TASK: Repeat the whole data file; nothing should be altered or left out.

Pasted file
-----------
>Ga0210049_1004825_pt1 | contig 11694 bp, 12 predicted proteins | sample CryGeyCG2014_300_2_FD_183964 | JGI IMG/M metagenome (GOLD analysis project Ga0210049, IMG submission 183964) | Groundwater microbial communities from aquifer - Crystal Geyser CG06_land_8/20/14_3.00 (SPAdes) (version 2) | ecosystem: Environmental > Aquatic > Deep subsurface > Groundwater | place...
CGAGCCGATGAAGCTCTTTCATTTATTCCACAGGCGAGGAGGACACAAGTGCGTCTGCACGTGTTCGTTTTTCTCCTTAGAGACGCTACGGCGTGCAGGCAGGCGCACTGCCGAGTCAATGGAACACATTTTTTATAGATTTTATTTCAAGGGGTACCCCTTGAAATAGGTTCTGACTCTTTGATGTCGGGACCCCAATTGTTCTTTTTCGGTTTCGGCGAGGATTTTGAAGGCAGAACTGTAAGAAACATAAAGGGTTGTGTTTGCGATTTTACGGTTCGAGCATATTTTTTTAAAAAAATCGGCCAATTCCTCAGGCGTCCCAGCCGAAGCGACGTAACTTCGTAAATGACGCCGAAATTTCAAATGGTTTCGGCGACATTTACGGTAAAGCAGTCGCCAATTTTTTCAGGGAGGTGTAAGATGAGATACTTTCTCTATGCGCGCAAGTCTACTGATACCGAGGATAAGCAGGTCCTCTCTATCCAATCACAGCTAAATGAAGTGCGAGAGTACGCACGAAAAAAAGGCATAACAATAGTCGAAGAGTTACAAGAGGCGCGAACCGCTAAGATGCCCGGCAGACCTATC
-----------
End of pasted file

>Ga0210049_1004825_pt1 | contig 11694 bp, 12 predicted proteins | sample CryGeyCG2014_300_2_FD_183964 | JGI IMG/M metagenome (GOLD analysis project Ga0210049, IMG submission 183964) | Groundwater microbial communities from aquifer - Crystal Geyser CG06_land_8/20/14_3.00 (SPAdes) (version 2) | ecosystem: Environmental > Aquatic > Deep subsurface > Groundwater | place...
CGAGCCGATGAAGCTCTTTCATTTATTCCACAGGCGAGGAGGACACAAGTGCGTCTGCACGTGTTCGTTTTTCTCCTTAGAGACGCTACGGCGTGCAGGCAGGCGCACTGCCGAGTCAATGGAACACATTTTTTATAGATTTTATTTCAAGGGGTACCCCTTGAAATAGGTTCTGACTCTTTGATGTCGGGACCCCAATTGTTCTTTTTCGGTTTCGGCGAGGATTTTGAAGGCAGAACTGTAAGAAACATAAAGGGTTGTGTTTGCGATTTTACGGTTCGAGCATATTTTTTTAAAAAAATCGGCCAATTCCTCAGGCGTCCCAGCCGAAGCGACGTAACTTCGTAAATGACGCCGAAATTTCAAATGGTTTCGGCGACATTTACGGTAAAGCAGTCGCCAATTTTTTCAGGGAGGTGTAAGATGAGATACTTTCTCTATGCGCGCAAGTCTACTGATACCGAGGATAAGCAGGTCCTCTCTATCCAATCACAGCTAAATGAAGTGCGAGAGTACGCACGAAAAAAAGGCATAACAATAGTCGAAGAGTTACAAGAGGCGCGAACCGCTAAGATGCCCGGCAGACCTATC